Poor little bum. We got her home and the rest of the day was spent nursing and sleeping. The fever came and went; we were able to manage things pretty well with Tylenol and a lot of mommy time.

I missed the first night of the conference.

May 17, 2014

The next day was the only full-day of the Summit. Trudy was not herself and was still very sick. I managed to run over to the University first thing in the morning to put up my poster. The posters were to be up for the entire day for informal viewing, and the actual hour-long poster session was at the end of the day.

Given Trudy's general health and well-being, I made a decision in consultation with my parents that I would, reluctantly, aim for bare minimum participation: put the poster up and be there for the session at the end of the day. I did manage to catch the first lecture of the day before heading back home to check on Trudy. The rest of the conference was a bust. My time was spent at home with a hot, sweaty, sick baby falling in and out of sleep, mostly lying on my chest. There was a lot of crying. Trudy was crying. I was crying. We were both exhausted. Trudy wasn't nursing at all because her poor little throat hurt so much. It was a fight to get her to take Tylenol but it was the only thing that would help her nurse. She wouldn't eat any solid food. She must have been starving on top of everything else. It was a rough day. My parents were wonderful helpers. They brought Trudy over to the poster session and she ended up coming in for a bit of it.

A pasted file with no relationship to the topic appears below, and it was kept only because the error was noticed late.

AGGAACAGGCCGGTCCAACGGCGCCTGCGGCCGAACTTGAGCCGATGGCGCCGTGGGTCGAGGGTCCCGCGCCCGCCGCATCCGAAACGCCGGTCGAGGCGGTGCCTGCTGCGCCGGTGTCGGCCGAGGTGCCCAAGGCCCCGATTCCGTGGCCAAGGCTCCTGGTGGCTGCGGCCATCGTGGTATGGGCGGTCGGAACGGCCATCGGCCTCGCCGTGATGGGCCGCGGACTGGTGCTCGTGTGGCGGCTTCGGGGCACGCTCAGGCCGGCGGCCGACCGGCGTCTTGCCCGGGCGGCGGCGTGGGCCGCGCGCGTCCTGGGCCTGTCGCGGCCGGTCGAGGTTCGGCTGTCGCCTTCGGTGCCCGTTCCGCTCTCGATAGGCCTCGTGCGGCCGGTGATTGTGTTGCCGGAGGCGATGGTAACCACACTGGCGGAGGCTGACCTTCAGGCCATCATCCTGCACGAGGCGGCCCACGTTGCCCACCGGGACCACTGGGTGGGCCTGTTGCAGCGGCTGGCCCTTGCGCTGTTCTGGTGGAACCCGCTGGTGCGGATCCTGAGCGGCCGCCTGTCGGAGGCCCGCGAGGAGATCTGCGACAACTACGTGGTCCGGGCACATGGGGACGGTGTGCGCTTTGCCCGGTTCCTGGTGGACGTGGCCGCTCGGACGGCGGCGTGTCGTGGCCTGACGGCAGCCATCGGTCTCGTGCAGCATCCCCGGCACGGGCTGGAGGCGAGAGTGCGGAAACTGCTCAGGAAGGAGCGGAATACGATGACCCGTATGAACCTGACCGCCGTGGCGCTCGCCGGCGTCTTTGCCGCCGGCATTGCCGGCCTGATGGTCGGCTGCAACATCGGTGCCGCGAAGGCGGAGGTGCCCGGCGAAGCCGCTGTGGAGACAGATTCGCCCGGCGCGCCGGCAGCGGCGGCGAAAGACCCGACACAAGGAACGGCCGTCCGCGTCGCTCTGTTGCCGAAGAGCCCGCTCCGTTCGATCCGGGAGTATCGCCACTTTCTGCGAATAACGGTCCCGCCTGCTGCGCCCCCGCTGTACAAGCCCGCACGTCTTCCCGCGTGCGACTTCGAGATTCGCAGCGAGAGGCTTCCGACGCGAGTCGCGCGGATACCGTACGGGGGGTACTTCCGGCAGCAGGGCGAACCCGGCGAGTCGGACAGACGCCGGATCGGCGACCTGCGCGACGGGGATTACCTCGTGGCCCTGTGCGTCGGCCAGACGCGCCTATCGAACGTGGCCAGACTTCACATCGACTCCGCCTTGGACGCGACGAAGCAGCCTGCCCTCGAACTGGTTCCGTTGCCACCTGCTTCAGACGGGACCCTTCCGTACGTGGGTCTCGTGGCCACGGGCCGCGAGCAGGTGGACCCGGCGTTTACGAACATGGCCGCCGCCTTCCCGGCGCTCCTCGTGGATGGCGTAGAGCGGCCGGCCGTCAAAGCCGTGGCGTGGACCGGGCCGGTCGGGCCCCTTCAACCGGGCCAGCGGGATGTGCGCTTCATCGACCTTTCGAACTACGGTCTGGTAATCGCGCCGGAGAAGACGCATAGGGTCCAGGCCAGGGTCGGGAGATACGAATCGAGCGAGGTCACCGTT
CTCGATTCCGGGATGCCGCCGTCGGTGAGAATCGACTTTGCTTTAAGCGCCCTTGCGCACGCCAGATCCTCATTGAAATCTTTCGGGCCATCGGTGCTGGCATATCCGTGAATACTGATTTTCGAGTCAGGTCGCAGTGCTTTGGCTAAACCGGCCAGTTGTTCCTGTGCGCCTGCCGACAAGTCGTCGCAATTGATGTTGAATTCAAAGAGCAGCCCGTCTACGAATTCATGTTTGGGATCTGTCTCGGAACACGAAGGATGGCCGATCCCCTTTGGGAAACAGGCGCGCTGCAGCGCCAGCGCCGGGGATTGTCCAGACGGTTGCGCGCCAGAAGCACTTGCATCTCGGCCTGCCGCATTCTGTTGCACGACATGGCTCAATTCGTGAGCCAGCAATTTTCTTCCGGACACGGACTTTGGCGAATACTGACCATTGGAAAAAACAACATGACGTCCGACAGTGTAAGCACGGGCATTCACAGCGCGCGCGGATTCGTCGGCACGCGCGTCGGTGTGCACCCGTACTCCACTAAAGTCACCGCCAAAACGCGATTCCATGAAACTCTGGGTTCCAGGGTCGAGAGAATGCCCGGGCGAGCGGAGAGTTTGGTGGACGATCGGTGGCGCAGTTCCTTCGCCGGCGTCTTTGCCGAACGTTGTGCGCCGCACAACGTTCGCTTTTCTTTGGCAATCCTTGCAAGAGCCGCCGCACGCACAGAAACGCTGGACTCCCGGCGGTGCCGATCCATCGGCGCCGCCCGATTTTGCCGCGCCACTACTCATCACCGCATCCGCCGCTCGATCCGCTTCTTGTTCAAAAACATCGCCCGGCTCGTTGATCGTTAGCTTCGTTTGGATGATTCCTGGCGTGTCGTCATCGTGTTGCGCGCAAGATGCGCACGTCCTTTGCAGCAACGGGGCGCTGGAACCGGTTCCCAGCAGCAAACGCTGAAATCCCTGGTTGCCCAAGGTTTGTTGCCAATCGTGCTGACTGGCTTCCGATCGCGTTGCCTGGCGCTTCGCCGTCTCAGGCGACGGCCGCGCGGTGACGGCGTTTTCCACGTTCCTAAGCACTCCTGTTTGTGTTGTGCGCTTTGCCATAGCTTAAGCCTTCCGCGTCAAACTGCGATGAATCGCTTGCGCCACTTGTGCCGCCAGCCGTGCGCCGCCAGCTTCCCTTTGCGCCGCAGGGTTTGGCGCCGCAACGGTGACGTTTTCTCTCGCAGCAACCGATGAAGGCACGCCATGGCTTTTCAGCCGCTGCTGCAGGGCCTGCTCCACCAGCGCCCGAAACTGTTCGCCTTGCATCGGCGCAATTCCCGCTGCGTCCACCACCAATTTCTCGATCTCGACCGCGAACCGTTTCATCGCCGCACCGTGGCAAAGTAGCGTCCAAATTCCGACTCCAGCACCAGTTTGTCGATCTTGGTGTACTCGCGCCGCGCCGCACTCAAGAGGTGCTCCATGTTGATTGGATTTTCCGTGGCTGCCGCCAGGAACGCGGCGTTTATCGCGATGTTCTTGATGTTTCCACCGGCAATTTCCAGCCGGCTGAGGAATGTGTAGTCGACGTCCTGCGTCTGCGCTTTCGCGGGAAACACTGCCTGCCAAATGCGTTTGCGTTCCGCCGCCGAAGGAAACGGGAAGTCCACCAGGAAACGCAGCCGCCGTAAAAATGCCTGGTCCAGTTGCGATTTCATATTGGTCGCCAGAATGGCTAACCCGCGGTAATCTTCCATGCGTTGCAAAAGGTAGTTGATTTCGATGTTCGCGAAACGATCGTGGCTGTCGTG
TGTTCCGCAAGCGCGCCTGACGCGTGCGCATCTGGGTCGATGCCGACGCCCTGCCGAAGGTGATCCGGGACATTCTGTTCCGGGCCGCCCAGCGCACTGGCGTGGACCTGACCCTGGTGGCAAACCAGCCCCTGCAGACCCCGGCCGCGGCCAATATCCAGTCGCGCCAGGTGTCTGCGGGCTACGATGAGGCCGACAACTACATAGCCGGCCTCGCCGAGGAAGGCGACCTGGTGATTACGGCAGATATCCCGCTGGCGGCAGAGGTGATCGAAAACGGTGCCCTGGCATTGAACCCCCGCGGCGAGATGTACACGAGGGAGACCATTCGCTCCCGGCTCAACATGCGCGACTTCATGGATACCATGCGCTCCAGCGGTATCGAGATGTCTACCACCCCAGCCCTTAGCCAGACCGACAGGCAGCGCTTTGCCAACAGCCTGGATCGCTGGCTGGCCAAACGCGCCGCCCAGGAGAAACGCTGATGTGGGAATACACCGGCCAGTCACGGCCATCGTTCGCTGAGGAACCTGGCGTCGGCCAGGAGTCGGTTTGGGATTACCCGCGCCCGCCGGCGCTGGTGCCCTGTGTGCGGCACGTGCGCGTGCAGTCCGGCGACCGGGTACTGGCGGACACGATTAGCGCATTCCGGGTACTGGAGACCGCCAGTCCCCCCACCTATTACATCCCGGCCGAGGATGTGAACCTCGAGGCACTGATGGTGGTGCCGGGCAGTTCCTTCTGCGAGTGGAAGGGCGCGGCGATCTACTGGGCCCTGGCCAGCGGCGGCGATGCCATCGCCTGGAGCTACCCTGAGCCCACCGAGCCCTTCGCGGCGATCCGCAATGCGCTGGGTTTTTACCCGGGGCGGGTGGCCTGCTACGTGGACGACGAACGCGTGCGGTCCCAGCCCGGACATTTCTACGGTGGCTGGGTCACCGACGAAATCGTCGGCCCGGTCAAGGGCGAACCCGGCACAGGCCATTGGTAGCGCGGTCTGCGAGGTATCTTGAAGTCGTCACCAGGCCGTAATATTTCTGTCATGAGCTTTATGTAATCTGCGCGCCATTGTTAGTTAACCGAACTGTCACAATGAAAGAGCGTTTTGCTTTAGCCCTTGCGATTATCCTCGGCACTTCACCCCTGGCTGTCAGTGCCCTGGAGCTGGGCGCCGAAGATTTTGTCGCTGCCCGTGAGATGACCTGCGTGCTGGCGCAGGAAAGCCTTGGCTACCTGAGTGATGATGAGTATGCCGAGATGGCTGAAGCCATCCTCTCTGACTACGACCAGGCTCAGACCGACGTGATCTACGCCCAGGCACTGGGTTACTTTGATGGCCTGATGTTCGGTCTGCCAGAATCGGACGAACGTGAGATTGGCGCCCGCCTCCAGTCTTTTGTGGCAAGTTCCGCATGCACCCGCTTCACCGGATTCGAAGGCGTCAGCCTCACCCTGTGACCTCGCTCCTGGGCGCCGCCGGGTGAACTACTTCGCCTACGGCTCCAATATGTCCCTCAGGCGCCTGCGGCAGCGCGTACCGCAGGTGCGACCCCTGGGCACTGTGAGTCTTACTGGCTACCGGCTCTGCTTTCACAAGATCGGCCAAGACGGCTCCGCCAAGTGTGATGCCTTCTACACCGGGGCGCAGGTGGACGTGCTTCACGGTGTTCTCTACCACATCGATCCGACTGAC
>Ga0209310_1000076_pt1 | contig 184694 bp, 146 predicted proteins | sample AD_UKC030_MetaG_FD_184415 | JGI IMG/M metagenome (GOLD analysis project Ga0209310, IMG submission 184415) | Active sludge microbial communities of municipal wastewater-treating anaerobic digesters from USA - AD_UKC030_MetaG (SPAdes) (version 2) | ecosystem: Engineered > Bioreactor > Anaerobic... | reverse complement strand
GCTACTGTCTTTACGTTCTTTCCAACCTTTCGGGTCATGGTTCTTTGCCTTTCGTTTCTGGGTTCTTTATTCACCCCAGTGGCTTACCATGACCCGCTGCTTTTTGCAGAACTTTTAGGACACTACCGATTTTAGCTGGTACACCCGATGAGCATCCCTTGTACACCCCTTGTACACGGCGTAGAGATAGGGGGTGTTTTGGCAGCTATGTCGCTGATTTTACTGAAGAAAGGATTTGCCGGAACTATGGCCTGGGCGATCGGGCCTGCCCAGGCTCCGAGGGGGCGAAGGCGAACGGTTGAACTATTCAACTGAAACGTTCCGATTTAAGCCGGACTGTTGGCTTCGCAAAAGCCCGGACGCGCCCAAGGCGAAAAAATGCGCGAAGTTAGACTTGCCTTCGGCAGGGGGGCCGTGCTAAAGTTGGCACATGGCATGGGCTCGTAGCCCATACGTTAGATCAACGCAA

In the end, bare minimum participation requirements met. Trudy needed her mommy more than anyone at that Summit, and that's just the way it was.

May 18, 2014

The next day we were set to leave Seattle. Trudy seemed to be on the mend. We packed up everything and drove from Seattle to Port Angeles, WA to catch the ferry up to Victoria, BC. It was the most fun we'd had in a few days. The drive was scenic and went by quickly. Trudy kept herself entertained for most of it:

It was a beautiful day for a boat ride. We drove right onto the ferry and were in Victoria about 2.5 hours later. I did 13 laps of the outer deck with Trudy in the stroller. She fell asleep sometime after lap 3 but I kept going to give her a good nap and to give me a bit of exercise. 

Such a beautiful and civilized way to travel, the ferry is!